Avg: 3 from 2 votes
|Page Views:||588 total · 18/month|
|Shared By:||Hans Bauck on Sep 4, 2017|
|Admins:||Mark Roberts, Kate Lynn|
Mount Harvey as seen from Brunswick Mountain
Looking down from near the top of the North Face Ramp to Harvey's Pup and Howe Sound.
Still reading? Up for an adventure?
The approach is described on the Mount Harvey page. Gear up where the approach trail reaches the talus field, as the descent comes out here. Head towards the North Face Ramp and follow that for about 100-200 metres to reach a level portion at the base of a giant gully known as the gut. This gully separates Harvey's Pup from Mount Harvey itself. The Pup Buttress begins on top of a chockstone on the ramp, and heads towards a small bush visible on the right side of a roof.
Climbing routes on Mount Harvey.
Near the bottom of the North Face Ramp, on the approach to the Pup Buttress.
Note that grades and pitch lengths are estimates, and variations in belay locations and route choice are possible, particularly near the top.
Pitch 1, 5.8 PG/R, 15m: Step right off the chockstone, and traverse up and right beneath a roof. Head towards a small bush. A few steep moves will bring you to a ledge beside the bush. Climb up and slightly right on some loose rock to a tree belay at the base of a chimney.
This pitch was rather heady and we were unable to find good gear until after reaching the small ledge with the bush. You may be more lucky.
Pitch 2, 5.8, 45m: Climb the chimney on good rock with good gear past a piton. A narrow section provides the crux. Belay at a small tree (fixed sling 2017) on a good ledge beneath a slabby wall.
Looking up at the chimney of pitch 2
Pitch 3, 5.8: Climb up and left on decent rock to the base of a dark head wall split by a left facing corner crack.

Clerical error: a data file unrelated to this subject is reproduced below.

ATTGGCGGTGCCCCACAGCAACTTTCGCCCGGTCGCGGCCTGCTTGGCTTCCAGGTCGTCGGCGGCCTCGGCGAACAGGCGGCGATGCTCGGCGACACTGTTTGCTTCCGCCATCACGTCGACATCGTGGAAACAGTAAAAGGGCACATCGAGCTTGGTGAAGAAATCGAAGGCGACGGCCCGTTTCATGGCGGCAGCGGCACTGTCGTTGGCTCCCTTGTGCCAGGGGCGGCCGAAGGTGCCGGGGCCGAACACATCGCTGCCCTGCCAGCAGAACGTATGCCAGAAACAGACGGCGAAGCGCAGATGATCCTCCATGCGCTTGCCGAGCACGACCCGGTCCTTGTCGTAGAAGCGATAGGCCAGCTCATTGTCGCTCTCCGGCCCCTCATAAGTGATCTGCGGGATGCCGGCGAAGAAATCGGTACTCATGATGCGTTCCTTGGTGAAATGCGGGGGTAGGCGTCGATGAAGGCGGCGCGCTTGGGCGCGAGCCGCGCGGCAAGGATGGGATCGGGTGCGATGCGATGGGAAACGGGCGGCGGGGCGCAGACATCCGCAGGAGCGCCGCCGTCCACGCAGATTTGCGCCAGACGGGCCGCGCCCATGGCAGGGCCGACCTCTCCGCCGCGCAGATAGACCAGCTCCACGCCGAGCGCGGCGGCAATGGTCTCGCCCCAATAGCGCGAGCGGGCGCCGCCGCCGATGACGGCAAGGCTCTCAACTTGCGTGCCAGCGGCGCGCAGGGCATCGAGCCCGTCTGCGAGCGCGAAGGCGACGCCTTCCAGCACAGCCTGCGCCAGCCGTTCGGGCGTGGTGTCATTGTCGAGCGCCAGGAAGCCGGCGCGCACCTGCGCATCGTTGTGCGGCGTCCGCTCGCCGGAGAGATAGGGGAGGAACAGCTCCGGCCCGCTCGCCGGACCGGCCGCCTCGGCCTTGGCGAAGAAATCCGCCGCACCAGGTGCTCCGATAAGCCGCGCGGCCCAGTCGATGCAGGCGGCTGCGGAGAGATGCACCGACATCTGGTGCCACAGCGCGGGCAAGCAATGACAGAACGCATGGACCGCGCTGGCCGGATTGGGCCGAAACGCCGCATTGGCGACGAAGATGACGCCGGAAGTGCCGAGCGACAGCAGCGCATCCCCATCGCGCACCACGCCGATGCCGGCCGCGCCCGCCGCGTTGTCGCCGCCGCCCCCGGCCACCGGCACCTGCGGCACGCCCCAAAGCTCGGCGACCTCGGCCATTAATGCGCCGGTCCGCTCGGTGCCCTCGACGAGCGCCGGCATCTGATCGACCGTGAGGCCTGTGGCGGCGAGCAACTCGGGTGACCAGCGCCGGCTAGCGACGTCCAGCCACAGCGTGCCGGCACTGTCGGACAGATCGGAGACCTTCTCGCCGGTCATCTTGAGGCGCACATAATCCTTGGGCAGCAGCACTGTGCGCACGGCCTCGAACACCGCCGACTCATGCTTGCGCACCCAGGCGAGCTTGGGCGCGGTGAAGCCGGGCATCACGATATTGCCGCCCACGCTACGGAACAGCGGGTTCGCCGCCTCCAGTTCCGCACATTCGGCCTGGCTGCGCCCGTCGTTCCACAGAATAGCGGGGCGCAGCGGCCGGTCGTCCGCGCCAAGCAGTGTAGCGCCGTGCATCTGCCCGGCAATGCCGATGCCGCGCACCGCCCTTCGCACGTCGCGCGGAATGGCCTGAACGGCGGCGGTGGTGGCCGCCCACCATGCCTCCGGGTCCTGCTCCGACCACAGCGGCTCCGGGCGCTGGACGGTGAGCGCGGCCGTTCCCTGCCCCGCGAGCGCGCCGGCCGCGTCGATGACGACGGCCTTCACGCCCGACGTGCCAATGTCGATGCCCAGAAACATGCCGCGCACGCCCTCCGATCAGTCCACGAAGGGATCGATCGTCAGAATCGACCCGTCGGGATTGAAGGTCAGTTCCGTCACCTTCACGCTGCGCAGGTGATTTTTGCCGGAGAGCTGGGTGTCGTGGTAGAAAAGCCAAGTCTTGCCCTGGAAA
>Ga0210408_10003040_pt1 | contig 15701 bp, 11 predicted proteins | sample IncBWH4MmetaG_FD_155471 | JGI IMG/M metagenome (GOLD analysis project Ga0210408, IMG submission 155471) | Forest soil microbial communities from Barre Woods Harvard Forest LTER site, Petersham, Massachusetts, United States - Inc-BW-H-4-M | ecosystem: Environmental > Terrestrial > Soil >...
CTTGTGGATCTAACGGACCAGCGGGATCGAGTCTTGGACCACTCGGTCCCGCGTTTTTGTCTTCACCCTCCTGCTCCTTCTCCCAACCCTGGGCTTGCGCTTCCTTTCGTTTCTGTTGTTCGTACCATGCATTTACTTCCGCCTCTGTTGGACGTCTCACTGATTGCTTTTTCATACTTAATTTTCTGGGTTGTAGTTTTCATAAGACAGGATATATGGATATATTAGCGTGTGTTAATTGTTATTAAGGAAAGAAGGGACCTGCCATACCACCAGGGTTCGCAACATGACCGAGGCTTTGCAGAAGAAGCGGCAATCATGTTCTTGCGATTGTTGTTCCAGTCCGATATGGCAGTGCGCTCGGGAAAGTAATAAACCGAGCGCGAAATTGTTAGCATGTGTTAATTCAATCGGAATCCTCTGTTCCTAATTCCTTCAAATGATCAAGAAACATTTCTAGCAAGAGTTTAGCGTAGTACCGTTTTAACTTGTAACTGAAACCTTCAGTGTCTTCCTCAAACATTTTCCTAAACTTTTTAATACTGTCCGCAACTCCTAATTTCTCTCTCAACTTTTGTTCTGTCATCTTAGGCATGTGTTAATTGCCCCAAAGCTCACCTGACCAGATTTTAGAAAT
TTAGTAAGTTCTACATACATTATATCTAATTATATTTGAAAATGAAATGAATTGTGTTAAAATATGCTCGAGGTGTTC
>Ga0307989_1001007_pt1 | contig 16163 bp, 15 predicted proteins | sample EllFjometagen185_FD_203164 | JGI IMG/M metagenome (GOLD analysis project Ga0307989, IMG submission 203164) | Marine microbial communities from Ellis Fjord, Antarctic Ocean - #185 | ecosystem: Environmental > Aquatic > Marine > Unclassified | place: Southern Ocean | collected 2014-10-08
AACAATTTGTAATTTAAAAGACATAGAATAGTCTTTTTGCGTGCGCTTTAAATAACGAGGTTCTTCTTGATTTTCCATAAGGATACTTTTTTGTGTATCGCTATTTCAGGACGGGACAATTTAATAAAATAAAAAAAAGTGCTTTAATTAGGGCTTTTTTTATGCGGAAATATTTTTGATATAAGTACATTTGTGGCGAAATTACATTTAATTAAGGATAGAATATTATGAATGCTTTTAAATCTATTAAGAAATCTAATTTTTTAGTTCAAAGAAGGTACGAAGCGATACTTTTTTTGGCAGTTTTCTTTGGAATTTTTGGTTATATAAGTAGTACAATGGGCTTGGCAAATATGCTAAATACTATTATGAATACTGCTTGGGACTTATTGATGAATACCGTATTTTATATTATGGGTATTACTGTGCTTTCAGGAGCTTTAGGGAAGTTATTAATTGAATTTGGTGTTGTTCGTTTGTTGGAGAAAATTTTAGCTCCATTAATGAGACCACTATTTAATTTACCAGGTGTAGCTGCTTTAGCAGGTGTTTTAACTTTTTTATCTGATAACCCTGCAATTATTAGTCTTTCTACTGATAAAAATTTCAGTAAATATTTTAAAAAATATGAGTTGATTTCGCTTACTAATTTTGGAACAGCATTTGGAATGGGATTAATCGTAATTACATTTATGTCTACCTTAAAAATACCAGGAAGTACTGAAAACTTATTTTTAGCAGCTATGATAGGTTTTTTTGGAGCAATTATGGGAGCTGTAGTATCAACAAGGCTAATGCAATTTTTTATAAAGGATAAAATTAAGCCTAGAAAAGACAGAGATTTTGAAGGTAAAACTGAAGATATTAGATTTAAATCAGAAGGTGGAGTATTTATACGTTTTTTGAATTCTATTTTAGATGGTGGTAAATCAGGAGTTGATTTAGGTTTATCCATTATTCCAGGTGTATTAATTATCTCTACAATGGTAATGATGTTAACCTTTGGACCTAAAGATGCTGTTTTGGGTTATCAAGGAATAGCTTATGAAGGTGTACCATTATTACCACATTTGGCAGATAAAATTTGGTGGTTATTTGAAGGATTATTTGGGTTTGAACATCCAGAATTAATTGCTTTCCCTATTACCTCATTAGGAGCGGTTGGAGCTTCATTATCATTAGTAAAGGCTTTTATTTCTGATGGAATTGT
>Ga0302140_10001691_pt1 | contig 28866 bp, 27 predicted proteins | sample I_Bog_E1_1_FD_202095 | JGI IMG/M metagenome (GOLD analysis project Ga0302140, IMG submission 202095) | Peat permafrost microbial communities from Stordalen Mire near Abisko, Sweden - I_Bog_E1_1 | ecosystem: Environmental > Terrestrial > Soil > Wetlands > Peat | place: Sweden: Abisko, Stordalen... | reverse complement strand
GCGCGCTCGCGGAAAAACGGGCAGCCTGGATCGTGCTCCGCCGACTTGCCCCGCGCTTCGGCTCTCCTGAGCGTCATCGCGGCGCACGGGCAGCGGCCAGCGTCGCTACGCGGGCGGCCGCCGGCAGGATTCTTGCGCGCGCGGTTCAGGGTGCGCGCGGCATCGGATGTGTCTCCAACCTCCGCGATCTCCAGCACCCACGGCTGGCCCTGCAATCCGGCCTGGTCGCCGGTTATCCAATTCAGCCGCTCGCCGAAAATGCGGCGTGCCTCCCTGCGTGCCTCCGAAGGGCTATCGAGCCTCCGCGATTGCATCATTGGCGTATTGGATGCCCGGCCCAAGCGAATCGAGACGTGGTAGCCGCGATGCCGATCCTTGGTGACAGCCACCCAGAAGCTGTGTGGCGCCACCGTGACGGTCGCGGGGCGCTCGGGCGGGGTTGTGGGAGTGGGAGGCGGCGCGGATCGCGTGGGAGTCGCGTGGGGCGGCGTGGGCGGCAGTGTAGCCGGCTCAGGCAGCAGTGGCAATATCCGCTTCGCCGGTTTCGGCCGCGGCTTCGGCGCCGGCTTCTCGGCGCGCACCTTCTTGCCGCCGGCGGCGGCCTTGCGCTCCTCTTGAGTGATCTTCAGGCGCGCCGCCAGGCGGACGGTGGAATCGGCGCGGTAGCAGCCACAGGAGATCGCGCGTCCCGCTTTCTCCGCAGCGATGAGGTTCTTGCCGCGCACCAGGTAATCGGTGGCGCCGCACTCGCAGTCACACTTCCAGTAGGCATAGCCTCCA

The beginning of pitch 3
Pitch 4, 5.9, 20m: Climb the crack on good rock past 3 pitons and belay on a small ledge to the right of the crack (piton).
As of September 2017 there was a fixed red Black Diamond #1 Camalot just above this belay.
Looking down from the top of pitch 4
Pitch 5, 5.10a, 35m: Continue up the crack. A bulge at the beginning provides the crux. Pass a fixed piton anchor (left over from a winter attempt, optional belay) and belay at the top of the crack on a good ledge.
Note that it is possible to link pitch 4 and 5 and would probably make sense to do so. We didn't.
Pitch 6, 5.6, 55m: A short steep section provides the crux and leads to an easy low angle section which is followed straight up to a left facing corner at the base of a steeper headwall.
Pitch 7, 5.8: Climb up a corner then exit right on loose rock. Choose your own adventure, heading up and right on very loose and sparsely protected terrain.
Pitches 8-9: Climb up to the summit, slinging trees and bushes and doing your best to avoid the inevitable rope drag. Enjoy the spectacular summit views.
View from the summit of Harvey's Pup
The first rappel anchor location.
Scramble down the treed ledge to locate another tree anchor. Rappel 35 metres into the notch between Harvey's Pup and Mount Harvey. Before reaching the base of the notch, locate a ledge system on the Mount Harvey side. Walk and scramble along this ledge for ~10 metres while still on rappel to reach the top of the actual descent gully.
Rappelling into the notch between Harvey's Pup and Mount Harvey
Rappelling into the notch between Harvey's Pup and Mount Harvey.
Note that if you rappel directly into the notch you will have to scramble up and out. I'm not sure about the difficulty of this.
From the top of the actual descent gully, downclimb on loose rock, rappelling as necessary to avoid steeper sections. We made 6 rappels off of anchors that were at times quite dubious, and downclimbed several 4th class sections.
Eventually you will reach the approach trail at the point where it initially meets the talus slope. Reverse the approach back to the trailhead.
Don't underestimate how loose the rock is, particular the final few pitches. Choose your belay locations such as to protect the belayer.
Be prepared to back up the rappel anchors and leave behind carabiners, mallions, or rap rings.
The route is north facing and receives no sun until near the summit. I suspect it stays quite wet until late summer.
Consider pushing mountain bikes up the approach as far as you can. We pushed them almost to the talus field and saved ourselves lots of time and energy on the descent.
I really didn't know how to grade this route in terms of quality. On one hand, it was quite the adventure and a good bit of Type II fun, with some good climbing here and there, great exposure, and fantastic views. But on the other hand it is a dirty and chossy POS that is at times legitimately dangerous. Three stars? You decide. And please feel free to tell me what you think.